I don’t think I have ever used this blog to plead for votes before. I flatter myself that I am an independent thinker above being a cog in the party’s press machine. However, as its polling day I hope you dear readers will forgive me a single undiluted, undisguised plea to vote Liberal Democrat.
I ask this because quite simply who sits in the European Parliament matters. Ignore people who think claim it is an irrelevant talking shop. They have either not noticed or have chosen to ignore the treaty changes that mean that little in the EU can happen without its approval. And it will be even more important this time as it is likely that the next President of the Commission will be chosen by the Parliament rather than national governments.
And because the Parliament matters, so does getting Liberal Democrats into it. Leaving aside the pretty basic issue that Lib Dem MEPs work harder than any of their British colleagues, what they represent and the values they champion are essential. For the Parliament will contain many who stand for the exact opposite:
To add to the drama will be the presence in the parliament of so many populist parties, most of them anti-European. These range from far-left, like Syriza in Greece and the United Left in Spain, to far-right, such as Marine Le Pen’s National Front in France, Geert Wilders’s Party for Freedom in the Netherlands and Golden Dawn in Greece. Britain has the UK Independence Party, Italy has Beppe Grillo’s Five Star Movement and the Northern League. Most central and eastern European countries have populist parties, some nastily racist. The latest polls suggest that the number of MEPs who could be classified as anti-European may rise after the election from about 140 now to more than 200, well over a quarter of the total.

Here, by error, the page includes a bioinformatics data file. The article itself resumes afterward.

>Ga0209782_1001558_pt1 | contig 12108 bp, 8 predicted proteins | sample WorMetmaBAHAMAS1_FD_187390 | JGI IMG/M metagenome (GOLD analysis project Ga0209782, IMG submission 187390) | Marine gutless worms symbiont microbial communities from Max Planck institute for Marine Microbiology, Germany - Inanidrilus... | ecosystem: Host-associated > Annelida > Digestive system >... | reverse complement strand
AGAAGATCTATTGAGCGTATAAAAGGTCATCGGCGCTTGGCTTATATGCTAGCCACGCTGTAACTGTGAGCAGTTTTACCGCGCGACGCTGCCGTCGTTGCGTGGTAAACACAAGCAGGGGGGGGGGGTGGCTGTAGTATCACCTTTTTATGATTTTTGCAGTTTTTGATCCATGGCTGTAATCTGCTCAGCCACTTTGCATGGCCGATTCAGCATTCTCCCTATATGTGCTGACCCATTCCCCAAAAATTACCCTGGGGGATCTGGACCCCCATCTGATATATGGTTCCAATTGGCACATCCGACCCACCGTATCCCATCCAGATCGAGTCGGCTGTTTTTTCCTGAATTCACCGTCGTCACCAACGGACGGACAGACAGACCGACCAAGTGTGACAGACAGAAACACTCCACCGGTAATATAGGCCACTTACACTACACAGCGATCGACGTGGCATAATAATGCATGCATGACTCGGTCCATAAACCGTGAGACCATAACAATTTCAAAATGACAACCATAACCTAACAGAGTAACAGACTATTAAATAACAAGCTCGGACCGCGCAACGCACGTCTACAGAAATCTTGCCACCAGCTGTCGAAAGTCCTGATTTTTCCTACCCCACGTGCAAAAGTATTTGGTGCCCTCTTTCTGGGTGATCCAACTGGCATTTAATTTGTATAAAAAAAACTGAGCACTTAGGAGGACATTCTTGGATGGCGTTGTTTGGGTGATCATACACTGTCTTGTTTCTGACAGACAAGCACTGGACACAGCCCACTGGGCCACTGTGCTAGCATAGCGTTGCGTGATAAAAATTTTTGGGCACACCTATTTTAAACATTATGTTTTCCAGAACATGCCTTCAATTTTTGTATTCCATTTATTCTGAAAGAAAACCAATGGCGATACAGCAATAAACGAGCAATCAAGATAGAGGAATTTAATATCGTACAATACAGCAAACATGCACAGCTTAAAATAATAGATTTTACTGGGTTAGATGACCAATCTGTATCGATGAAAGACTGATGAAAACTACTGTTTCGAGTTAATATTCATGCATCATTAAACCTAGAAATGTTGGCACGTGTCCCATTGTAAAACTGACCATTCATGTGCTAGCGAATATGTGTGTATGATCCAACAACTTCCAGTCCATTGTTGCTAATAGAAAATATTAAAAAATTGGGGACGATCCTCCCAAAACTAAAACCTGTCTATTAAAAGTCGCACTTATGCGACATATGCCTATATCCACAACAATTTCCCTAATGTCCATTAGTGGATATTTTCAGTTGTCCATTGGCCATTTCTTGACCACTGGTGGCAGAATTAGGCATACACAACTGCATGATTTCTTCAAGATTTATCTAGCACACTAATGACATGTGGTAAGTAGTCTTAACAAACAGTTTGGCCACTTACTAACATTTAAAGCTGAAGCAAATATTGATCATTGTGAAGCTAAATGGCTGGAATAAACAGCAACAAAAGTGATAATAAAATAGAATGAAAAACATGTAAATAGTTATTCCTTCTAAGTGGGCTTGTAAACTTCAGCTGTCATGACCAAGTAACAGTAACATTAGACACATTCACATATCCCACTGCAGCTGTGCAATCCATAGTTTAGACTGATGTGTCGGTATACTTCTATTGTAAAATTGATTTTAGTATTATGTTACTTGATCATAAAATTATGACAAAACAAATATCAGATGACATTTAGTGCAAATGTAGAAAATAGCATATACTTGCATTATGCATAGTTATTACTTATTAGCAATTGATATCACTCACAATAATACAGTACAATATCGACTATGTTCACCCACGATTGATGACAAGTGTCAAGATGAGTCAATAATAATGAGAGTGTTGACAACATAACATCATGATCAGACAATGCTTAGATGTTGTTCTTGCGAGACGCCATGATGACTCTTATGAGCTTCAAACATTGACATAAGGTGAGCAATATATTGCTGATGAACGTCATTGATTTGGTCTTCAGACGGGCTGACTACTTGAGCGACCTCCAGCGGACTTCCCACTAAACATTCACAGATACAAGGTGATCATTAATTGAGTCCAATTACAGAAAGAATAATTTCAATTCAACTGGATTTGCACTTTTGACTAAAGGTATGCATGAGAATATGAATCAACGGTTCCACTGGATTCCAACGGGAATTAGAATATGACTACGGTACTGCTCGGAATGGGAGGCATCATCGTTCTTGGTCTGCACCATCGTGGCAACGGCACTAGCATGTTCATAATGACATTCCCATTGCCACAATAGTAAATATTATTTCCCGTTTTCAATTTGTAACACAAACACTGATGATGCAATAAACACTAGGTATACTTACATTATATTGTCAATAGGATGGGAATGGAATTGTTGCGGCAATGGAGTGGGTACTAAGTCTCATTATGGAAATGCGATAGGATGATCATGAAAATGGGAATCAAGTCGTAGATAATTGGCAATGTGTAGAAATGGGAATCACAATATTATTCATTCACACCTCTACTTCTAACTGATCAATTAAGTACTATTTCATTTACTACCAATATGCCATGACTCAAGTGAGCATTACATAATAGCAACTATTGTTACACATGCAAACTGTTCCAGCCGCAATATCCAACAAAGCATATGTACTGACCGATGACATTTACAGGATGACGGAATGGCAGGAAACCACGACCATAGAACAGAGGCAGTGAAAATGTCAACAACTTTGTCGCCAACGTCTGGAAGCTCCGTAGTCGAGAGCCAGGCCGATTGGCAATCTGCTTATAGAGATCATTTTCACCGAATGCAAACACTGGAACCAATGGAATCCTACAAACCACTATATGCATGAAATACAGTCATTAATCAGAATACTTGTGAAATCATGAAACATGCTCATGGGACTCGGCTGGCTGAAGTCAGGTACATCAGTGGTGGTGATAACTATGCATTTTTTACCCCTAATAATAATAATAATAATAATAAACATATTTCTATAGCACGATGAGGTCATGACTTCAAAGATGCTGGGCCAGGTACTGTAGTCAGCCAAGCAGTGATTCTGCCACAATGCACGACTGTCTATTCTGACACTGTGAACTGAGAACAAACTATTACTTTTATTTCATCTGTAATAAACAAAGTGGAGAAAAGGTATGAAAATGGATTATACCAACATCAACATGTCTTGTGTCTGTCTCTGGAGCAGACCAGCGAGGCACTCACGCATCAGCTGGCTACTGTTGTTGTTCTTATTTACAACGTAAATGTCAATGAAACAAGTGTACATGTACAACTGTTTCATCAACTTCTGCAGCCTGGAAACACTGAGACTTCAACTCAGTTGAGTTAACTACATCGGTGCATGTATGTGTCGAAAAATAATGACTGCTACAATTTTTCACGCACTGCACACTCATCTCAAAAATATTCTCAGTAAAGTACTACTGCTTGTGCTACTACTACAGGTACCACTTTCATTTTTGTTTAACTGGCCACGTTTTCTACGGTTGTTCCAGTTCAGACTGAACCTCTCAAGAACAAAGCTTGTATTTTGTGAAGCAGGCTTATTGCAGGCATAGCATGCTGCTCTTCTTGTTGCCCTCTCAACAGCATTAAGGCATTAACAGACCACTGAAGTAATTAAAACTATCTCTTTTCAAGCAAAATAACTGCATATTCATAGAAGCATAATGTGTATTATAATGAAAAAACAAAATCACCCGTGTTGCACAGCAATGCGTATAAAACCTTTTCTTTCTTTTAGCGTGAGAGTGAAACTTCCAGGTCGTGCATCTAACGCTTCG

Such parties feed of a sense that Europe isn’t working but make it harder to fix. As the Economist article, I quoted above notes: “these MEPs will discredit the parliament because they disagree with each other as much as with the mainstream, they fail to turn up to vote and they disproportionately fiddle their expenses.” Their desire to thumb their noses at Europe’s elites makes them instinctively hostile to what are often constructive proposals to make the EU work better. And their entire philosophy is misguided: what we need to succeed in a globalised world is to be better able to work together not to retreat into the shells of isolated nation states. No one state can tackle global financial crashes, climate change or organised criminals for whom national borders mean little. Our present situation demands international co-operation and the EU is a uniquely powerful institution for facilitating such co-operation.
Europe thus needs defending from the populists. It needs leaders who understand its value; who understand why Ukrainians will risk so much to belong to it. That’s not the Conservatives: their hostility to the EU is as real as it ever was. It is only the comparison with UKIP’s rabid Europhobia which obscures that fact. Nor is it Labour, who while theoretically pro-European are absent from the battlefield when it’s time to fight for that conviction. The Labour election mailing I received symbolised this perfectly: all mentions of Europe were hidden away on the inside page, while the parts of the leaflet that might actually get read were adorned solely with photos of Ed Miliband trying to look credible and platitudes about the cost of living crisis. Nor is it the Green Party promote which promotes the distracting gimmick of an In-Out referendum and shares many of the populists misapprehensions.
If you want MEPs who speak with confidence rather than fear, for openess rather than isolation and who will champion rather than cloaks their belief in international co-operation, then dear readers voting Liberal Democrat today is your only option.